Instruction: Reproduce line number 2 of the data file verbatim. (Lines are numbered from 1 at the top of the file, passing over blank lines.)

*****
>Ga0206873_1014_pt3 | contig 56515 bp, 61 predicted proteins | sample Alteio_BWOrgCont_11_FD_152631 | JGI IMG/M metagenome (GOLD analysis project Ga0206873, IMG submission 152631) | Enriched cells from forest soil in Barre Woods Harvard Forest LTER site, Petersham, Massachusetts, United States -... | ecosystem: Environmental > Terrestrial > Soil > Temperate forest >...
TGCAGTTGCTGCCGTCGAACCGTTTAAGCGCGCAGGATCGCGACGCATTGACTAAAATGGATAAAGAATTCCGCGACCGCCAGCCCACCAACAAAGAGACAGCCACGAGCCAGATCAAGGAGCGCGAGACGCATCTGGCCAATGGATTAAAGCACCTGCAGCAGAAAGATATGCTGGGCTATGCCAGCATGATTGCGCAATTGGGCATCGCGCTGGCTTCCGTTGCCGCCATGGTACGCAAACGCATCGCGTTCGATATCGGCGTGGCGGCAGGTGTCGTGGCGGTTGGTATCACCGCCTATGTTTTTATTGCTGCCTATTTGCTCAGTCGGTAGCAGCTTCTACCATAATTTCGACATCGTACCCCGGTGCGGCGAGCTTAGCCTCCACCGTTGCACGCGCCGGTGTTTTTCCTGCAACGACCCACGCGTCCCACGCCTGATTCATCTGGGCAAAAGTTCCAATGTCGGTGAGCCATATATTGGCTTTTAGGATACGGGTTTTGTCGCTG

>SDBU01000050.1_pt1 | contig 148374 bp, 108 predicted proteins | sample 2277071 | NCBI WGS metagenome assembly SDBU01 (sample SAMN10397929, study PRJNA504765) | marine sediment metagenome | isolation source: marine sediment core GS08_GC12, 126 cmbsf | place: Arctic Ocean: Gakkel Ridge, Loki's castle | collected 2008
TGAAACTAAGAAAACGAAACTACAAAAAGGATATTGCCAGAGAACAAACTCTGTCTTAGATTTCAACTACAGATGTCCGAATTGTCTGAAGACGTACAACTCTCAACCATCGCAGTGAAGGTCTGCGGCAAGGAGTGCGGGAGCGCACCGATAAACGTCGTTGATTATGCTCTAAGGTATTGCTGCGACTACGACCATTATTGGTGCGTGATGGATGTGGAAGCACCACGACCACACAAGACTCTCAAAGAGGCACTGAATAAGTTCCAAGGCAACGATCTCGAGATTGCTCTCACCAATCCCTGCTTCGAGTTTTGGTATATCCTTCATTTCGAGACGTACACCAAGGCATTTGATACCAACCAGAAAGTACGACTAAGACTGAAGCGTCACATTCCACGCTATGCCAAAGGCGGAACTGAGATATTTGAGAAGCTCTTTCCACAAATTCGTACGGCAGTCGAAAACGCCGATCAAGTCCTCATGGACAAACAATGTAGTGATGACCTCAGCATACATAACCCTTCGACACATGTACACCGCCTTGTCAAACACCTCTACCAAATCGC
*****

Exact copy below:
TGCAGTTGCTGCCGTCGAACCGTTTAAGCGCGCAGGATCGCGACGCATTGACTAAAATGGATAAAGAATTCCGCGACCGCCAGCCCACCAACAAAGAGACAGCCACGAGCCAGATCAAGGAGCGCGAGACGCATCTGGCCAATGGATTAAAGCACCTGCAGCAGAAAGATATGCTGGGCTATGCCAGCATGATTGCGCAATTGGGCATCGCGCTGGCTTCCGTTGCCGCCATGGTACGCAAACGCATCGCGTTCGATATCGGCGTGGCGGCAGGTGTCGTGGCGGTTGGTATCACCGCCTATGTTTTTATTGCTGCCTATTTGCTCAGTCGGTAGCAGCTTCTACCATAATTTCGACATCGTACCCCGGTGCGGCGAGCTTAGCCTCCACCGTTGCACGCGCCGGTGTTTTTCCTGCAACGACCCACGCGTCCCACGCCTGATTCATCTGGGCAAAAGTTCCAATGTCGGTGAGCCATATATTGGCTTTTAGGATACGGGTTTTGTCGCTG